We establish a schedule for reviewing all student data three times a year. We call these “Data Days.” All of these processes require support, encouragement and leadership from the building principal.

One challenge in the implementation phase of RTI is evaluating the effectiveness of the instructional options we provide our students. Are all children benefitting from their instruction? Are they all making adequate progress? If not, why not? What will we do about it?

Districts are using research-based benchmarks to determine whether students are meeting critical targets on time. If students are not progressing at desired rates, further changes in instruction should occur. Further diagnostic assessments will be needed to determine instructional needs so an instructional match can be made.

Other challenges include maintaining a focus on student learning over the long term and attending to logistical issues such as scheduling, ensuring instructional planning time for teachers and carving out time to implement everything that is necessary to keep all students on positive learning trajectories.

With the challenges, however, come benefits. Jolene Comer, elementary/middle school principal in the Lynnville-Sully Community School District in Sully, Iowa, summarizes the benefits of her schools’ use of instructional decision making as “increased student achievement! We’ve seen our students grow in reading fluency and comprehension during the past two years.”

Comer also has seen increased teacher collaboration and use of data. “Teachers don’t just look at data anymore,” she says. “They understand it, talk about it with their peers, and use it to better serve students. We work together to find answers to problems and to strengthen areas of success.”

Since implementing instructional decision making, Sully Elementary has seen the percentage of its 3rd graders considered fluent readers rise from 39 percent to 79 percent. Their 5th graders went from 56 percent to 80 percent fluent.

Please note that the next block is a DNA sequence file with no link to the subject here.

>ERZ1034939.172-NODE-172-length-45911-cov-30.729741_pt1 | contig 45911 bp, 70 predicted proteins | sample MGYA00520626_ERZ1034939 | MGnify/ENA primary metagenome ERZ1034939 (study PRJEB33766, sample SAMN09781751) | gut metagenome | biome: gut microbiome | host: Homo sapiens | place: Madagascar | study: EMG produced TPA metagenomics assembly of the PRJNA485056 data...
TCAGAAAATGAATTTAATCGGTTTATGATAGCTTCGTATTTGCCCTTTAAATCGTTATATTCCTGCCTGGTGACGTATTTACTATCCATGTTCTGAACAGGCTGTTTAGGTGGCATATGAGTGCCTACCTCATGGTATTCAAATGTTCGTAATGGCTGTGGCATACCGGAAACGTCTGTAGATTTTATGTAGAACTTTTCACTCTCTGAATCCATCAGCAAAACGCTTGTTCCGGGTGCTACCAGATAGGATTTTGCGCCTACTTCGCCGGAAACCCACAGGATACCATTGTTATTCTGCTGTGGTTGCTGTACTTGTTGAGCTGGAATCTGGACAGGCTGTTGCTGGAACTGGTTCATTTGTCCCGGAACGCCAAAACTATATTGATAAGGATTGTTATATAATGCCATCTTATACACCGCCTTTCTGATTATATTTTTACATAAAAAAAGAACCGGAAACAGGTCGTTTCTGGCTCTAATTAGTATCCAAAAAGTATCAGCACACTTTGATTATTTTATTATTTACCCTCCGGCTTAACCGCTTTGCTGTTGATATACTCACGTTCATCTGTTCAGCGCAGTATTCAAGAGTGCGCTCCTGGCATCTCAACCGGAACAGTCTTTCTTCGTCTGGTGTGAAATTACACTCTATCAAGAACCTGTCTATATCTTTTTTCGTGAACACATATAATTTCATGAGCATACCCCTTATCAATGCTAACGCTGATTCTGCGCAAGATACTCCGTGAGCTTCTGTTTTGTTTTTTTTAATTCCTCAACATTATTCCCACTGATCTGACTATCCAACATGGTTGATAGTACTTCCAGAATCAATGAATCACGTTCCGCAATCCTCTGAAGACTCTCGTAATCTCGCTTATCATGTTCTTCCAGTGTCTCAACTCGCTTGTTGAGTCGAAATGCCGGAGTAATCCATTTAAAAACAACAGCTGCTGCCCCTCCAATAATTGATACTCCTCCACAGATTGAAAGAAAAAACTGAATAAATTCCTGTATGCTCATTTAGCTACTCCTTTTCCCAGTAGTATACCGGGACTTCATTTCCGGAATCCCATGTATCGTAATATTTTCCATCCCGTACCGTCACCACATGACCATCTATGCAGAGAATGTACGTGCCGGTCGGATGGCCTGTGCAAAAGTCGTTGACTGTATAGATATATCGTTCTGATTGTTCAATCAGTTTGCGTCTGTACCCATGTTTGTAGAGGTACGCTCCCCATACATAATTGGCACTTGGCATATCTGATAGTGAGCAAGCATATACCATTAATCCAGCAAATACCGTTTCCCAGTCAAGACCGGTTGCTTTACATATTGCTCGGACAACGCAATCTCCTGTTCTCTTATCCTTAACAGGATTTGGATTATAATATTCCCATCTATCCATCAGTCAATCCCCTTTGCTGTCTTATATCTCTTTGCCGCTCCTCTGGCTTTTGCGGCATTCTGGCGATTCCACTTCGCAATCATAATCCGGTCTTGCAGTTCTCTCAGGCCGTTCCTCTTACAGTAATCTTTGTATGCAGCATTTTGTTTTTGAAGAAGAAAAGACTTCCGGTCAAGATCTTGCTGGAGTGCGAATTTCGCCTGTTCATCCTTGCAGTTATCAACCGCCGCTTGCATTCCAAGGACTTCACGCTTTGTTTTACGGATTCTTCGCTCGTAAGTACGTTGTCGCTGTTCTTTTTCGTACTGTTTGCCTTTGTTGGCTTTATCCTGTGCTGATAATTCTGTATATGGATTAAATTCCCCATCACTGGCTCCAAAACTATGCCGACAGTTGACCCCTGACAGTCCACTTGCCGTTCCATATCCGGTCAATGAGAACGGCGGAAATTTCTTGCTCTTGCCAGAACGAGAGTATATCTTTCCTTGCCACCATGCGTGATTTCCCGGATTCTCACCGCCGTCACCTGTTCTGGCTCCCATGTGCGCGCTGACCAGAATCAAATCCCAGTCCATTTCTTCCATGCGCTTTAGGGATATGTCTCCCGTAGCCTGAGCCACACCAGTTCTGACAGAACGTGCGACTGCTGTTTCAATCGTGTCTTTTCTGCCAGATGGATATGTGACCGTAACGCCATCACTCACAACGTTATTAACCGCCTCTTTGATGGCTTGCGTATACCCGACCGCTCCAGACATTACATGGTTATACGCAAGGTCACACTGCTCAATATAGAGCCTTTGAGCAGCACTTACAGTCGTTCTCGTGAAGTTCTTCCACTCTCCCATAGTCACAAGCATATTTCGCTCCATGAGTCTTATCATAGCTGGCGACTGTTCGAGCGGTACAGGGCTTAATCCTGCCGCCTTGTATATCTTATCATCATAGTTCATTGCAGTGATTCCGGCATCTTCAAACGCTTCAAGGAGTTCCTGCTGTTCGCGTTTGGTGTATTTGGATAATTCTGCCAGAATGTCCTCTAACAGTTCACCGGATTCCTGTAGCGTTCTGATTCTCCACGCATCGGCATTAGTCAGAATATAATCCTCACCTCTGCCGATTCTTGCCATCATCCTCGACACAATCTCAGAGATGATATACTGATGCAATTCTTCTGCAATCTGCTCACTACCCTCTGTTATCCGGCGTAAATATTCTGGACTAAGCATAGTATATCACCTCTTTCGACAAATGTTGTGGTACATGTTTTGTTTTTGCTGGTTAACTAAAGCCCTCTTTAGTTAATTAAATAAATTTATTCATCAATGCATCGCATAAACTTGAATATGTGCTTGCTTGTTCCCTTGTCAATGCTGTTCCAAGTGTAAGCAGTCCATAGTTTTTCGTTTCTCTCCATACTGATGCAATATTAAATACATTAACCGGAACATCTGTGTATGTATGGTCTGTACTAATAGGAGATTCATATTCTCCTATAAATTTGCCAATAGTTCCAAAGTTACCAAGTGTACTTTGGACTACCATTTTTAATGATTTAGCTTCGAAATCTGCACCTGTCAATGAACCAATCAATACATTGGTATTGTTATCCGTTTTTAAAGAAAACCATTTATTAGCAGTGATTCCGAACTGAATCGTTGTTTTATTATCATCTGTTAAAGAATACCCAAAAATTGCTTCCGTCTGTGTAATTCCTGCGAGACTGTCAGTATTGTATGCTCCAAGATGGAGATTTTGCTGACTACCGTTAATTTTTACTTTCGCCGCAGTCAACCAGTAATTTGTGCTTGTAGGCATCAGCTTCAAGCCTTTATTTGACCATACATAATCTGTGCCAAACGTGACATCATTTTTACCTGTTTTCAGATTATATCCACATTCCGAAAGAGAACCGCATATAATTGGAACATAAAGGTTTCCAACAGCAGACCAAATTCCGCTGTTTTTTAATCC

Self-Corrections
RTI does not give school leaders all the answers. It does, however, provide a validated framework to support school improvement and drive effective instruction that truly benefits all students in the school. It is a self-correcting system that is data-based and can become the foundation for ongoing instructional improvement.

Administrators who successfully lead implementation of an RTI model can wake up every morning knowing the odds will be in their favor that students will receive the instruction that is best matched to their needs. Isn’t that why most of us went into education in the first place?

David Tilly is the director of innovation and accountability at Heartland Area Education Agency 11 in Johnston, Iowa. E-mail: dtilly@aea11.k12.ia.us. Shannon Harken is a consultant for professional learning at the Heartland Area Education Agency, Sharon Kurns is the director of professional learning and leadership and Wendy Robinson is the assistant director for professional learning.